Is it OK to wear sports fan gear if you’re a sports reporter?
Arkansas radio reporter Renee Gork wore a Univ. of Florida Gators hat to an Aug. 14 press conference held by the Univ. of Arkansas Razorback’s football coach Bobby Petrino. After Petrino answered a question posed by Gork, he ended his response saying “And that will be the last question I answer with that hat on,” Petrino said.
(The Gators beat the Razorbacks last year in their football matchup.)
Just two days later, Gork announced via Twitter that she had been fired.
Sports Illustrated noted that KAKS is “a northwest Arkansas radio station that calls itself Hog Sports Radio.” According to Sports Illustrated, Gork has said she’s sent letters apologizing both to the Univ. of Arkansas and Petrino, and that she tweeted she wanted to “publicly apologize to coach Petrino and UA fans on the show today,” but wouldn’t be able to since she was fired. Gork said in an interview on talk radio program “The TJ Carpenter Show” that she was hired specifically to cover the Razorbacks.
According to Sports Illustrated, Gork, who graduated from the Univ. of Florida, didn’t wear the hat intentionally. Rather, she said “she grabbed the hat without thinking Saturday because it was raining outside.”
Gork said in an interview with the TJ Carpenter Show that wearing that hat “wasn’t a stunt I was trying to pull, and I wasn’t trying to get any attention. It was just a dumb mistake.” The TJ Carpenter Show is a sports radio talk show on ESPN 92.1. Gork furthered that she didn’t think Petrino was being seriously critical of her wearing the hat, but rather pointing it out.
Gork said she was fired because she wouldn’t be able to cover the team’s practices.
Whole Hog Sports reported that Gork’s boss says the hat wasn’t the only reason she was fired. KAKS general manager Dan Storrs told the Associated Press Aug 17 that the station openly supports the Univ. of Arkansas.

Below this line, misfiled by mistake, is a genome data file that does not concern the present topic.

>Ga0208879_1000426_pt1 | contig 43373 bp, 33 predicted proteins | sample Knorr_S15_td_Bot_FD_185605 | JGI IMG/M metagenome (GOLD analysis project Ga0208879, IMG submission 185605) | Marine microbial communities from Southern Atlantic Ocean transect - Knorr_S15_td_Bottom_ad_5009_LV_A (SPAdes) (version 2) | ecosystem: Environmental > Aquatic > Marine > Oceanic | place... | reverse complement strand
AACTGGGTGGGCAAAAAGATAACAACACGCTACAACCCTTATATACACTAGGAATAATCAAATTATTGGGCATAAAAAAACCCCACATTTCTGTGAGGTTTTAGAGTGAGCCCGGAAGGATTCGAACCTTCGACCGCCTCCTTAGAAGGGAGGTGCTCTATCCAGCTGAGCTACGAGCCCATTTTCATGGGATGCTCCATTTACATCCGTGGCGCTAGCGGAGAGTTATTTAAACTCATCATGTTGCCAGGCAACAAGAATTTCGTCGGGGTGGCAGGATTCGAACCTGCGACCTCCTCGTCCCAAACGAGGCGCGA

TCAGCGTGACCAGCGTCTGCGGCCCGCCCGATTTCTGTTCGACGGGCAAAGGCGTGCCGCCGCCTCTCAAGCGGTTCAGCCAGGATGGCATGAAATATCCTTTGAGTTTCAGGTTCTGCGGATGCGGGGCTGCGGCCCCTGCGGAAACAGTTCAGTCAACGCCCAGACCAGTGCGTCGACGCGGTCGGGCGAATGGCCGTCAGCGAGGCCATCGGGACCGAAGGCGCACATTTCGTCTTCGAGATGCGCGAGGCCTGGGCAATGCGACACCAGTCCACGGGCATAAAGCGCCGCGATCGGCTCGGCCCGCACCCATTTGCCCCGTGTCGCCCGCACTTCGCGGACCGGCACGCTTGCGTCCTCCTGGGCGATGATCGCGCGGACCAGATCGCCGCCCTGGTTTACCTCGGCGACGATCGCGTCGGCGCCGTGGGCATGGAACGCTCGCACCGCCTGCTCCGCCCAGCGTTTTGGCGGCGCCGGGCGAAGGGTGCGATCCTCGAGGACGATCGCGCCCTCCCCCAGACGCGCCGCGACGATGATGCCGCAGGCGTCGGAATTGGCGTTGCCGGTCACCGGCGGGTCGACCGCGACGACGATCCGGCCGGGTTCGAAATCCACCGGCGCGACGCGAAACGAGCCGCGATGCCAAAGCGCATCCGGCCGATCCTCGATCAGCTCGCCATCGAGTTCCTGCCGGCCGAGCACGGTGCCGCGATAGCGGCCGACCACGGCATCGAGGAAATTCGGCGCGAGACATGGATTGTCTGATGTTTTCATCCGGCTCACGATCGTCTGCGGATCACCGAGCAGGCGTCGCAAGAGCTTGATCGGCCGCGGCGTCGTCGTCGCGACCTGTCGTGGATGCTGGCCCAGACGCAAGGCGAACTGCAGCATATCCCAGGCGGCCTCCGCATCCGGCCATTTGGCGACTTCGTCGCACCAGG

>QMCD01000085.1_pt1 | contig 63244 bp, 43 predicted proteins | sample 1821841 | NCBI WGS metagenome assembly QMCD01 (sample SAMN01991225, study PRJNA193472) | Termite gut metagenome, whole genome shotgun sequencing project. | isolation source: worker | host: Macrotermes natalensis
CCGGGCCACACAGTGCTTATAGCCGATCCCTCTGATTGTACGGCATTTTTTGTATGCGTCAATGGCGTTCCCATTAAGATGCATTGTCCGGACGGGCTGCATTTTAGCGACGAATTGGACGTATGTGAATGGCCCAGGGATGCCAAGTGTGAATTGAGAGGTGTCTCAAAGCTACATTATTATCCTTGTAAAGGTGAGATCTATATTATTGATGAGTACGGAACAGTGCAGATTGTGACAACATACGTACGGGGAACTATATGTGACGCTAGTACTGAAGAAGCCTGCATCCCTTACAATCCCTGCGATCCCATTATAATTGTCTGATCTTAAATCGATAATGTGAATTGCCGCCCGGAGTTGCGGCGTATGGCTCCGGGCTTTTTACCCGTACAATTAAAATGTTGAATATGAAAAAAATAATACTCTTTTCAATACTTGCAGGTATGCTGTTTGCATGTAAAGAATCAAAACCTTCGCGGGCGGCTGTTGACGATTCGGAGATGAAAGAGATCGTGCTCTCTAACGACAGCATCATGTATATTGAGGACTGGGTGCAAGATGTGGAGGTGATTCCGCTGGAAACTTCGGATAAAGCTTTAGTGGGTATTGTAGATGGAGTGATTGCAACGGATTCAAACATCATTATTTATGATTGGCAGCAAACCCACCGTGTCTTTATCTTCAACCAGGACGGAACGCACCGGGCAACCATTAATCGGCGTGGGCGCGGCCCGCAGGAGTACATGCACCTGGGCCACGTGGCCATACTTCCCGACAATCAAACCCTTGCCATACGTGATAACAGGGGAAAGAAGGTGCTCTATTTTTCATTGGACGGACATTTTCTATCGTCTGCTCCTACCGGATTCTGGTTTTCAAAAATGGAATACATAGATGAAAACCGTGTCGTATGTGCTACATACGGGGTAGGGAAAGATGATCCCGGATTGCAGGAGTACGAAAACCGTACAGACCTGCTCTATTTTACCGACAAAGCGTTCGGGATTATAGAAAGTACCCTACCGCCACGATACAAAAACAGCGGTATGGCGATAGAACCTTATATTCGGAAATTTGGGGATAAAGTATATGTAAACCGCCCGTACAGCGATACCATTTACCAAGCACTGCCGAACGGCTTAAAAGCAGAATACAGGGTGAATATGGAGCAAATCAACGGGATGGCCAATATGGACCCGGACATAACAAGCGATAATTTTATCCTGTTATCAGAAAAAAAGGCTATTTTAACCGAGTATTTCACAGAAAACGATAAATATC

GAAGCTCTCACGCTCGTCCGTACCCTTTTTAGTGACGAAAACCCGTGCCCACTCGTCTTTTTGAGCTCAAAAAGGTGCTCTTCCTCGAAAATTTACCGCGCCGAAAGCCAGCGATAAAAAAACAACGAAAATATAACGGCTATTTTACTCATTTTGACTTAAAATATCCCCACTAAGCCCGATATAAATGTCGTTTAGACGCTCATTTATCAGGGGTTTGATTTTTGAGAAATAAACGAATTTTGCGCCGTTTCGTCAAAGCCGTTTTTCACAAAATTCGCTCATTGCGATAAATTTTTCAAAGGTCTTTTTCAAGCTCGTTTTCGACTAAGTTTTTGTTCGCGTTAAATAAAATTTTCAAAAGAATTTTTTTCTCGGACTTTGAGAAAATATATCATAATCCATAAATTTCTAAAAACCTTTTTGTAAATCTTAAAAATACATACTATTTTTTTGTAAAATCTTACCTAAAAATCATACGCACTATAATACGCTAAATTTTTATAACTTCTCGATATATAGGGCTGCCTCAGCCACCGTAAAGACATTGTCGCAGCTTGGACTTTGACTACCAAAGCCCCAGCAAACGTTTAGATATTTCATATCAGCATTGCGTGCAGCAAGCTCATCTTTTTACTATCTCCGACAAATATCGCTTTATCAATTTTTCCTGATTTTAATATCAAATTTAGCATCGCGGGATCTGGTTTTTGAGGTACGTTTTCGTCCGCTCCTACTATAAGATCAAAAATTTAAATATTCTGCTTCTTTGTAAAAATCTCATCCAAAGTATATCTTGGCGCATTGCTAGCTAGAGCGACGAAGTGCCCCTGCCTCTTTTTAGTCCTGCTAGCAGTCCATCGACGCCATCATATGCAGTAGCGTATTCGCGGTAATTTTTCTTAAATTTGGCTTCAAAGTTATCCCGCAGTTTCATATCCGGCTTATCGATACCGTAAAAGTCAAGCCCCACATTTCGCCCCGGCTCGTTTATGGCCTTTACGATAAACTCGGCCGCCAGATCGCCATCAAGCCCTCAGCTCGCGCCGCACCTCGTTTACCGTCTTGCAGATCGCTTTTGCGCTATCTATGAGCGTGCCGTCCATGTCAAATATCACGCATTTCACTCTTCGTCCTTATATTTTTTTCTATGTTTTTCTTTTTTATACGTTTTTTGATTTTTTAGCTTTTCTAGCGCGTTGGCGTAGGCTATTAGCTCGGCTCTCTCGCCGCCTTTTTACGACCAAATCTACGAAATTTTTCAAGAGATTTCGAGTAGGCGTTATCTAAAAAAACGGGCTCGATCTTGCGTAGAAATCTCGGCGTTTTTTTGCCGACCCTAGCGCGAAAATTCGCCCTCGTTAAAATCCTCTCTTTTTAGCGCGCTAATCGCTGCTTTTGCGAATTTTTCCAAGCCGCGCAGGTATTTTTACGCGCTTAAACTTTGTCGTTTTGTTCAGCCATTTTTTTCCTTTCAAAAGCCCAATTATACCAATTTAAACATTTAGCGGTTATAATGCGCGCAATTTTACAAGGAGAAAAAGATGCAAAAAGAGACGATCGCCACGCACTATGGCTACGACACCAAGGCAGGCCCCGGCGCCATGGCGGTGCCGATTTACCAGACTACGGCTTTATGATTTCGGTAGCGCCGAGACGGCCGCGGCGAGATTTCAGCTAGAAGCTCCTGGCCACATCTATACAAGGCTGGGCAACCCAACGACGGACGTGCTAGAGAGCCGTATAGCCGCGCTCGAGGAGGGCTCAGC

“This radio station is Hog Sports Radio. We are very biased. We support the Razorbacks 100 percent.”
You May Also Like...
The South Florida Sun-Sentinel reported that Storrs vaguely attributed her firing to her use of public social media, while praising her work. Storrs denied that the hat had anything to do with her firing.
“There were some other things she made public via tweeting and Facebook that went against some of the things that she had to do with this radio station,”The South Florida Sun-Sentinel reported Storrs said. “She’s phenomenal, she really is. I hired her because of her resume. She is very good at her job. Unfortunately, she couldn’t continue to do her job here.”
Storrs also said that Petrino and the University of Arkansas didn’t “have anything to do” with her firing.
The Palm Beach Post reported the University of Arkansas’ statement, which denied any responsibility for Gork’s firing, but did say that the school’s athletic department advised Gork not to attend Monday’s practice.
“The University of Arkansas has no connection to The Hog Sports Radio and has no direct or indirect control over the station’s management or personnel decisions. University of Arkansas athletic department personnel did communicate to the reporter that her attendance at Monday’s practice was not recommended to allow additional time to pass. The University wishes to be very clear that it did not request any employment action with regard to the reporter.”
WholeHogSports wrote Aug 18 that Petrino said in an Aug 18 press conference that he didn’t expect the resulting media attention on Gork’s wearing of the hat.
“I don’t know much about the intention from the national media,” Petrino said. “When the incident happened here, there was never an intention to see it escalate the way that it did. But that kind of got out of our control.”
Chris Low blogged for ESPN’s SEC blog Aug 17 wondering “if anybody would have said anything had Gork been wearing an Arkansas hat, which would have been equally unprofessional,” as her wearing the Gators hat, which he also called unprofessional.
The Society of Professional Journalists’ code of ethics advises journalists “remain free of associations and activities that may compromise integrity or damage credibility.”